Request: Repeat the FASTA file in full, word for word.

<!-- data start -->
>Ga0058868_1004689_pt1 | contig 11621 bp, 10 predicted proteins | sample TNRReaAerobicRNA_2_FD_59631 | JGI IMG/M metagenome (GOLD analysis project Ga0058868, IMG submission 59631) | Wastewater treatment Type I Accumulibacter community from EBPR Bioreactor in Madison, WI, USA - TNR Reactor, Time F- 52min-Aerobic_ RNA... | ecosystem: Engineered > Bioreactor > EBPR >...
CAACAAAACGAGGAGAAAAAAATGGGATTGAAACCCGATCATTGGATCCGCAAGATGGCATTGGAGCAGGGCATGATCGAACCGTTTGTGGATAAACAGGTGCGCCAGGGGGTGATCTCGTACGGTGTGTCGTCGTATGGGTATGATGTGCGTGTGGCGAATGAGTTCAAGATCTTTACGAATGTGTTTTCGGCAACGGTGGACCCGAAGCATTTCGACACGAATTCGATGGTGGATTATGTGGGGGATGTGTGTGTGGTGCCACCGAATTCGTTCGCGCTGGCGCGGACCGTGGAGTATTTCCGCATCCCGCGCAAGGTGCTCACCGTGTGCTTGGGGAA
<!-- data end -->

>Ga0058868_1004689_pt1 | contig 11621 bp, 10 predicted proteins | sample TNRReaAerobicRNA_2_FD_59631 | JGI IMG/M metagenome (GOLD analysis project Ga0058868, IMG submission 59631) | Wastewater treatment Type I Accumulibacter community from EBPR Bioreactor in Madison, WI, USA - TNR Reactor, Time F- 52min-Aerobic_ RNA... | ecosystem: Engineered > Bioreactor > EBPR >...
CAACAAAACGAGGAGAAAAAAATGGGATTGAAACCCGATCATTGGATCCGCAAGATGGCATTGGAGCAGGGCATGATCGAACCGTTTGTGGATAAACAGGTGCGCCAGGGGGTGATCTCGTACGGTGTGTCGTCGTATGGGTATGATGTGCGTGTGGCGAATGAGTTCAAGATCTTTACGAATGTGTTTTCGGCAACGGTGGACCCGAAGCATTTCGACACGAATTCGATGGTGGATTATGTGGGGGATGTGTGTGTGGTGCCACCGAATTCGTTCGCGCTGGCGCGGACCGTGGAGTATTTCCGCATCCCGCGCAAGGTGCTCACCGTGTGCTTGGGGAA